I slowed down as I approached the bush. The dirt game trail we’d been following went under the foliage and Missy had been able to squeeze under it, but I was going to have to go around it. This would take me right to the edge of the canal. I never really stopped to consider what I was doing; the only thing that concerned me was keeping up with Missy. I stepped off the trail and began to make my way around the bush. I didn’t even make it half-way around before the lip I was standing on gave way and I began sliding down the slope. By chance, I managed to grab one of the branches, which momentarily checked my descent. I was now laying face down on a steep, dirt slope, crying in terror while hanging onto a flimsy branch that was slowly peeling itself free. “Missy!” I screamed. “Help! Help!”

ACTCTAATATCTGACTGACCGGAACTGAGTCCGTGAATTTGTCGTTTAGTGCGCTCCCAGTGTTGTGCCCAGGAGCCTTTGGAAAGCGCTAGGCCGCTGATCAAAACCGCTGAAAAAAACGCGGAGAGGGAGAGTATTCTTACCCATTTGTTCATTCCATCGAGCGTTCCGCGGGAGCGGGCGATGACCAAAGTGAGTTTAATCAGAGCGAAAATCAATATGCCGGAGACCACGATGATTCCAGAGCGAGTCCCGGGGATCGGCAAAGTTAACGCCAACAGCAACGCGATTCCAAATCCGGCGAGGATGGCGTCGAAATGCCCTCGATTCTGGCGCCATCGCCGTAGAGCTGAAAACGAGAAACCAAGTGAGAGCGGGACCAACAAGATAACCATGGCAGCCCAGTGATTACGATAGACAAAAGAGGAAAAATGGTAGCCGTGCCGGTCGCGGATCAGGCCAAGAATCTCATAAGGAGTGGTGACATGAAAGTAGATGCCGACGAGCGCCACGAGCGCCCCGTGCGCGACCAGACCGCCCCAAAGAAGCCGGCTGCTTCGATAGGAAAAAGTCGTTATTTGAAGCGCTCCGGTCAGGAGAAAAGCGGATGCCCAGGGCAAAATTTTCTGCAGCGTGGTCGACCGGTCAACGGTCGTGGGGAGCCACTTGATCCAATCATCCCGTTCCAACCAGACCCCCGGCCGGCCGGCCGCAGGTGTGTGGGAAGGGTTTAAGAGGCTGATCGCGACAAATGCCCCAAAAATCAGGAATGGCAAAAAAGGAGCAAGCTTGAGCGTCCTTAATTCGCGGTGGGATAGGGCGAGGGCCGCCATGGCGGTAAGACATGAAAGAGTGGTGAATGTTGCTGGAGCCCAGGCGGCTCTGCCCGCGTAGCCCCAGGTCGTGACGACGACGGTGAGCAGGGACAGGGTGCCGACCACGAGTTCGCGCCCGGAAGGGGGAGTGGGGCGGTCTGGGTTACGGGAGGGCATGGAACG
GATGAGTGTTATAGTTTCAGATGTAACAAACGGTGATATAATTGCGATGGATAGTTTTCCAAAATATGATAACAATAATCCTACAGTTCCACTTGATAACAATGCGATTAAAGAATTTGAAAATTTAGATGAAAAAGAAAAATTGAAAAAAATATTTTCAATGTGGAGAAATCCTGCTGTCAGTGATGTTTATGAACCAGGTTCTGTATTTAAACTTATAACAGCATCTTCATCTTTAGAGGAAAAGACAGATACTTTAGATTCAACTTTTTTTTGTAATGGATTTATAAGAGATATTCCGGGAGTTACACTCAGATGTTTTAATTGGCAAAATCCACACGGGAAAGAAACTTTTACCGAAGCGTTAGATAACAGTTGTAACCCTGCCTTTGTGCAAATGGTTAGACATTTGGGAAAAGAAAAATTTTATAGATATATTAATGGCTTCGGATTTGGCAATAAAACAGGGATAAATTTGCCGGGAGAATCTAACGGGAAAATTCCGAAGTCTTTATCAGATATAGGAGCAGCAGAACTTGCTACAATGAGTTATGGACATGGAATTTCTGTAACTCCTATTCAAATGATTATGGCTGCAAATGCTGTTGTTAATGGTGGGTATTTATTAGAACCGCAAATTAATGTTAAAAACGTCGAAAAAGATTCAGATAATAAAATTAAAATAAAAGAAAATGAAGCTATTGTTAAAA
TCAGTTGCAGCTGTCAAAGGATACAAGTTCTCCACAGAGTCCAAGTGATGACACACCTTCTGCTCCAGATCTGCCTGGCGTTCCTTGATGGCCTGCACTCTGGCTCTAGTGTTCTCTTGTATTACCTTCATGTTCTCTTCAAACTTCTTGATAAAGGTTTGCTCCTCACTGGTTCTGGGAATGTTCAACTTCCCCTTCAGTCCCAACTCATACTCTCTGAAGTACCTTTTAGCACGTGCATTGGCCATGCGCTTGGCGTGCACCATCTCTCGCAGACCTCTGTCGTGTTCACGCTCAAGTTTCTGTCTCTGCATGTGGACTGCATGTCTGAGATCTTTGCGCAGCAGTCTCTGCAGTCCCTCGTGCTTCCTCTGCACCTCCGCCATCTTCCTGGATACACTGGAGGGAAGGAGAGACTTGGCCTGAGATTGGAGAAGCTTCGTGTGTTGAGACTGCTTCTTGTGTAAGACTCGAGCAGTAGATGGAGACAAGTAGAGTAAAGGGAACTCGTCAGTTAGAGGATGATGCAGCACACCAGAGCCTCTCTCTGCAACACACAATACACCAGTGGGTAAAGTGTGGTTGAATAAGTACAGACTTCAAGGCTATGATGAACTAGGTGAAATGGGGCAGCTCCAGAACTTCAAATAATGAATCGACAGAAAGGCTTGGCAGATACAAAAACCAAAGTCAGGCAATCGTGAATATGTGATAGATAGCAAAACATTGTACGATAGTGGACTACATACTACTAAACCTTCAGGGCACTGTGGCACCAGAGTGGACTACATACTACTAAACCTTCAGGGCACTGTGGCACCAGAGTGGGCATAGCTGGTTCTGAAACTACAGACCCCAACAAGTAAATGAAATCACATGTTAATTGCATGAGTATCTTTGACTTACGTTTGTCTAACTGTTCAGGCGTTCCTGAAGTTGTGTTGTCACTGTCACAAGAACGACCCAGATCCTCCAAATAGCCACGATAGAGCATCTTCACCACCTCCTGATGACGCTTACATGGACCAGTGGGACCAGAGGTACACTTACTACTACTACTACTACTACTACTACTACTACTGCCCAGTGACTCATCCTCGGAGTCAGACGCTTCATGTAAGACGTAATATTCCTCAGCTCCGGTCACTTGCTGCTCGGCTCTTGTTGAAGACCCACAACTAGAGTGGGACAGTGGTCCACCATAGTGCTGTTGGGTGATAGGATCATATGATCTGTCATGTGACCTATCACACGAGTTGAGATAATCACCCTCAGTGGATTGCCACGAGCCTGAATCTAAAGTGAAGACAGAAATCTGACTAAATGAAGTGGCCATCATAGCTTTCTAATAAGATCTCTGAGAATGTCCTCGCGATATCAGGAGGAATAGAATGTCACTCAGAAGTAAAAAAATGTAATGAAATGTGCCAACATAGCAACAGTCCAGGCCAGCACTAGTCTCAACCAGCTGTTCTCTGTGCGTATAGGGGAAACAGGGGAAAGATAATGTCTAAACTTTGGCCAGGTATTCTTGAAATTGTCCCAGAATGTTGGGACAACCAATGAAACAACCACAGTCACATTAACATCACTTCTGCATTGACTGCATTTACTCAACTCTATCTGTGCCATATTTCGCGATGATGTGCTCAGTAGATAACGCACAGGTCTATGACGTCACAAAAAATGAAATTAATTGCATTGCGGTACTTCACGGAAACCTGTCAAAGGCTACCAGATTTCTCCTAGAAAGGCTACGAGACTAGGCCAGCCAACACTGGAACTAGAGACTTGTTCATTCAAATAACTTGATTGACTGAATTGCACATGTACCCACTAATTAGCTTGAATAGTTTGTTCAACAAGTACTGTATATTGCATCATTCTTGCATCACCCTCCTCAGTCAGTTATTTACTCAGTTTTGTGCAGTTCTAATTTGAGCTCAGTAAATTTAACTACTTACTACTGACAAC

Finally, the inevitable happened and the traitor branch parted from the bush, allowing me to tumble the rest of the way down the slope into the water, ass-over-teakettle. I hit the water head-first and promptly gave free reign to panic, screaming and thrashing as I attempted to right myself. The slope of the wall continued underwater and gave me no purchase for me feet; I remember sinking entirely beneath the surface of the water and managing to desperately push my head back up for another gasp of air. I had water and mud all over my face and couldn’t see and I knew I was in the biggest trouble I’d ever seen in my life. All I wanted was to see Mom and Dad, and if that meant a spanking, so be it.